KS: All of us know that very recently Sunil from Delhi University, a faculty member was taken for rigorous interrogation by the police on Kobad Ghandy. We know that Kobad Ghandy's chargesheet indited several organisations, but called the PUCL, the PUDR, the committee for the release of political prisoners, as fronts of the Maoists.
KS: And by name Gautam Naulakha, Saibaba and Rona Wilson by name, and of course the rest of us - PUCL, PUDR - they are only fronts. And for a very long time, human rights organisations other than PUCL or PUDR, all the others - CPDR, APDR, and all the others - because after all there's a very close relationship between the criminal justice system and human rights. Where is it that the human rights work is going to enter?
KS: She is going to enter at the point of investigation, at the point of - where the person is taken into custody, at the point of the person being jailed - obviously we're going to enter at that point and question for whatever is going wrong, and then it is absolutely translated as you are one of them, and the next charge is guilt by association.
KS: So it's very easy to see if you look at some of the short case studies that I'll just read out. All those who got in, it's on these charges of having most human rights activists were actually trying to understand what was happening, trying to understand when people were protesting, and all of us know it, that when they were to invesitgate or to understand what was happening; and ofcourse a, good human rights activist, like a good media person, must talk to all sides. And when you go and talk or meet to build an opinion to get facts very clearly - then very soon you are put away.
KS: But actually, all of us know that - since the government... the militarised strategy actually is - the state of Chhatisgarh began in 2005, but after that all other states have adopted it. And with pride today, Mr. Vishwaranjan in his interview in all the papers said that operation Greenhunt was my - 'I conceived it', 'My baby'. With great pride he said it.
KS: All of us know that the level of militarisation at this point of time in these regions to... again, all of us know it is nothing to do with development of the people, it is nothing to do with Maoists, it is to capture the principle of (?) domain of those areas as our friend very clearly put it. It has nothing to do with Maoists or tribals. They use the term 'Maoists' so that they can convince the middle class. But ultimately the response will have to be grabbed(?) and that's it. So in that process, no dissenting voice will be around.
KS: So just quickly I'm going to come back to the NHRC because after all it is one agency which till now should've evolved the jurisprudence for the human rights defenders, and should've risen up on this occassion. Because in its old reflections when we were ... in 1997, 50 years after our independance, in its own reflection, in its own reports, it has talked of how the human rights defenders, specially after the 1998 press conference of the UN where India is very much a part of it - that's a covenant on protecting human rights defenders which is like a customary law, though it has not been placed in parliament, but various annual reports before 2000 do reflect on this question - that we must evolve jurisprudence. But its a complete non-issue for the present NHRC.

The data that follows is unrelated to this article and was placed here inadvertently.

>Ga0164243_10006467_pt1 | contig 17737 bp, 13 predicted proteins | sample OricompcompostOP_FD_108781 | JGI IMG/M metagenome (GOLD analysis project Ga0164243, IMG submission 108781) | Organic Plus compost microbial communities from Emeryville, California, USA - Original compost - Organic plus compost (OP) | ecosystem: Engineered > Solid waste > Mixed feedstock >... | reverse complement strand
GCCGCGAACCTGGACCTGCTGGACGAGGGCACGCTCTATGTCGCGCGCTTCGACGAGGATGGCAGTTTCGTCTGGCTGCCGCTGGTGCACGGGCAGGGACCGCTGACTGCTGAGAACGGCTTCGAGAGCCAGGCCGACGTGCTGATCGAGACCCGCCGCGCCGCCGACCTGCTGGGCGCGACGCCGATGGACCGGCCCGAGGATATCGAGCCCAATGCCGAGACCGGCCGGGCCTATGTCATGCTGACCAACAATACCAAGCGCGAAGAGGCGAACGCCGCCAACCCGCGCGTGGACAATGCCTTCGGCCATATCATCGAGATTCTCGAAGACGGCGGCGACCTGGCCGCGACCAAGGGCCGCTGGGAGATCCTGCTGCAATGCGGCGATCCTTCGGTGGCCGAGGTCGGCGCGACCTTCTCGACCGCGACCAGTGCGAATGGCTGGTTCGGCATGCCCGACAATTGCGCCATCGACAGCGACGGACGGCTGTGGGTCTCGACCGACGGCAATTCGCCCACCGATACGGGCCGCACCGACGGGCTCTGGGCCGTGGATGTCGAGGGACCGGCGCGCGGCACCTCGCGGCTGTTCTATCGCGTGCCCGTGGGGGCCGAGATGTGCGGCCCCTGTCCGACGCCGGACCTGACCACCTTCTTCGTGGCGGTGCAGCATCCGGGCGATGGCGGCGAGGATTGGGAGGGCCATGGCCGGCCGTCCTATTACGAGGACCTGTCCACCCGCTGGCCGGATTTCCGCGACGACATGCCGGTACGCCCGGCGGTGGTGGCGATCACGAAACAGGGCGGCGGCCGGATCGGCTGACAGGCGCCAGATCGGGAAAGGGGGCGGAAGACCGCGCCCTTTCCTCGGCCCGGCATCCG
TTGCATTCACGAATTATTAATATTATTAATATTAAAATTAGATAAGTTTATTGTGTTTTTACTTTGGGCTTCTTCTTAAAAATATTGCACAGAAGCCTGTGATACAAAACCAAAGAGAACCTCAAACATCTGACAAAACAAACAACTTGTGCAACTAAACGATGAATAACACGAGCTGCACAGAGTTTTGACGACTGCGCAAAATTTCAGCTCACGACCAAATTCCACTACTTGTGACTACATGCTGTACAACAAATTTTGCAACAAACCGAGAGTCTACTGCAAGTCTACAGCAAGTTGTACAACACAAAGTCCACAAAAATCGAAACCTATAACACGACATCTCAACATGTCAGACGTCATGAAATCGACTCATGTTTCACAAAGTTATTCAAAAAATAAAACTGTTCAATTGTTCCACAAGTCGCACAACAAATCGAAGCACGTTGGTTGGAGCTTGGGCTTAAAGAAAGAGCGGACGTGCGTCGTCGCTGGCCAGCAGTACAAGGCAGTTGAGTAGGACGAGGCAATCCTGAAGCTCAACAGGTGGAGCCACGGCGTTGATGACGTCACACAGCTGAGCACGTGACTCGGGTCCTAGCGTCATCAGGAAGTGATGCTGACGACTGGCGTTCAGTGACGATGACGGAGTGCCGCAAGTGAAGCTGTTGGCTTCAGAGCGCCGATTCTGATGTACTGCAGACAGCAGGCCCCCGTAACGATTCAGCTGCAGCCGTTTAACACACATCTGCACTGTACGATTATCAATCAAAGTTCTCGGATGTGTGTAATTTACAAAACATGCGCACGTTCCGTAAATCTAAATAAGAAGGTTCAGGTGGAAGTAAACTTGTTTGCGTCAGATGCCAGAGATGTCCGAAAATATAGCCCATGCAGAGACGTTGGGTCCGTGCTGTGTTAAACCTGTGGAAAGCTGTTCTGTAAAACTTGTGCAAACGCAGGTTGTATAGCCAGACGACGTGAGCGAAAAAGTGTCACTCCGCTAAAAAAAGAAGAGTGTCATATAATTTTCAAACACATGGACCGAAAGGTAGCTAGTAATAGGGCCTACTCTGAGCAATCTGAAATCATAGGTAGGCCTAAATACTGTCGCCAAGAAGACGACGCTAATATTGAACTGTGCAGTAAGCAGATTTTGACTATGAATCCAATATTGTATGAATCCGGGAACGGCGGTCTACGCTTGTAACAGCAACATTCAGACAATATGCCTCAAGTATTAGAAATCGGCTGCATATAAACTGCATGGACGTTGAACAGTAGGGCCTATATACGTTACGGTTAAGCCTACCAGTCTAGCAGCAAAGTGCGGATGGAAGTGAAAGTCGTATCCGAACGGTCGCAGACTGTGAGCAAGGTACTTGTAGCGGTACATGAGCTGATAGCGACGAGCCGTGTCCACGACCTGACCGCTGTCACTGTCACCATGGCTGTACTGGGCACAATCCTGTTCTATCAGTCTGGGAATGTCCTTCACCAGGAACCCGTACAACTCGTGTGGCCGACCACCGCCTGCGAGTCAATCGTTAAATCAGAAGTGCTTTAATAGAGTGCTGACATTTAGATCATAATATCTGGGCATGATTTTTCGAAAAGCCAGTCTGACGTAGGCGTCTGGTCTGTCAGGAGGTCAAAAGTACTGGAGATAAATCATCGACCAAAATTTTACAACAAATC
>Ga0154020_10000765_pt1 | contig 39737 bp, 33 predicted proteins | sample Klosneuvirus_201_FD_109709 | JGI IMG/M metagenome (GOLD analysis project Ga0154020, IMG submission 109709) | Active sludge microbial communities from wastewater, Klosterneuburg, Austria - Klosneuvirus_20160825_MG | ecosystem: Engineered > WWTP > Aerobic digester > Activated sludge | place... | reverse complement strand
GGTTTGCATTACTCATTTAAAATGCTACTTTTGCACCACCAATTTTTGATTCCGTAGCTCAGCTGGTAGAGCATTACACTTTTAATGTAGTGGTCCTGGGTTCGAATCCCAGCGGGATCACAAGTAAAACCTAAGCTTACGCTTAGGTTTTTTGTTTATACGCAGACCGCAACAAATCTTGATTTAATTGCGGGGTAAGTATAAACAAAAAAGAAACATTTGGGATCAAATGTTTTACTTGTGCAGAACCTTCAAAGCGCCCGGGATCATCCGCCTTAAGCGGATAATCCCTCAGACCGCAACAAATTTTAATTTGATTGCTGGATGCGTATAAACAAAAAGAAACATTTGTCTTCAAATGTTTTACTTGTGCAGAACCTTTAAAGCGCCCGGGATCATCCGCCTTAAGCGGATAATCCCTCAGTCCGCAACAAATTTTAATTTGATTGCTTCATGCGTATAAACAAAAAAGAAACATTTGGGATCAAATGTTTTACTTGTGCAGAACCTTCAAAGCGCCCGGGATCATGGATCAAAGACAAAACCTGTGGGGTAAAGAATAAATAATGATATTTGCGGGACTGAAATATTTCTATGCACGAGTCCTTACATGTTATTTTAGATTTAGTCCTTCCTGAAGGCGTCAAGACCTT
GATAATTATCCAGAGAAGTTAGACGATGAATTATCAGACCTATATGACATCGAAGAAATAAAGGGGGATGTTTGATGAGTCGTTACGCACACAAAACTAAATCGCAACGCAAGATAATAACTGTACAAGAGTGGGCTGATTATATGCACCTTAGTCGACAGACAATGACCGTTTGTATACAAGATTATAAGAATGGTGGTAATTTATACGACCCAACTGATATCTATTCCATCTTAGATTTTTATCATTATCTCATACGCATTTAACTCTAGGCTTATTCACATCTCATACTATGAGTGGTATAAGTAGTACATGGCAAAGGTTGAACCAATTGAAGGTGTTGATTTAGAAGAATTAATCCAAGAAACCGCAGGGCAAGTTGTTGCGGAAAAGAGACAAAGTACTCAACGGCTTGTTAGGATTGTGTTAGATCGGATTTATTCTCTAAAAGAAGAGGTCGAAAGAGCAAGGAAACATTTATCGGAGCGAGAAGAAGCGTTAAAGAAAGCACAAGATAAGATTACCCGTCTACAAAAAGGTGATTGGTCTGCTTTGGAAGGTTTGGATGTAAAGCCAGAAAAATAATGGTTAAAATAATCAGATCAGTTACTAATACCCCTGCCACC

KS: I think all the people who've been arrested in the last few years, the Maoist tag has been attached to them. And the worst part - one pattern which is very clear is that most people are picked up in one place, but shown at another place. Picked up one date, shown on another date. This is a regular pattern. I think you remove some of the very high profile movement people, or human rights activists - if you remove Binayak Sen from the scene, Abhay Sahu from the scene, Ganpatra from the scene, most of the other most recent arrests of Seema Azad of the PUCL - she was picked up last month on 6th, but they've shown her arrest later. We know the whole procoess began at Kanpur itself, but she's shown at another place. They've been shown out of Allahabad also - arrests shown out of Allahabad.
KS: So this is a regular practice that we see. These are the simple things that we've gone to the NHRC and told them, that for instance with Binayak Sen, Piyush Guha was arrested and we let them know that Piyush Guha was kept for six days under illegal custody. He was beaten up, he was taken into - blindfolded and taken into forest areas.
KS: Ofcourse the NHRC refused to look at those six days. Except for the fact that he managed to tell the court who only made a note of half his statement, there is no other evidence. Atleast Piyush Guha managed to record of the court, otherwise most people who get arrested can never share this simple thing about the torture, the date and the place.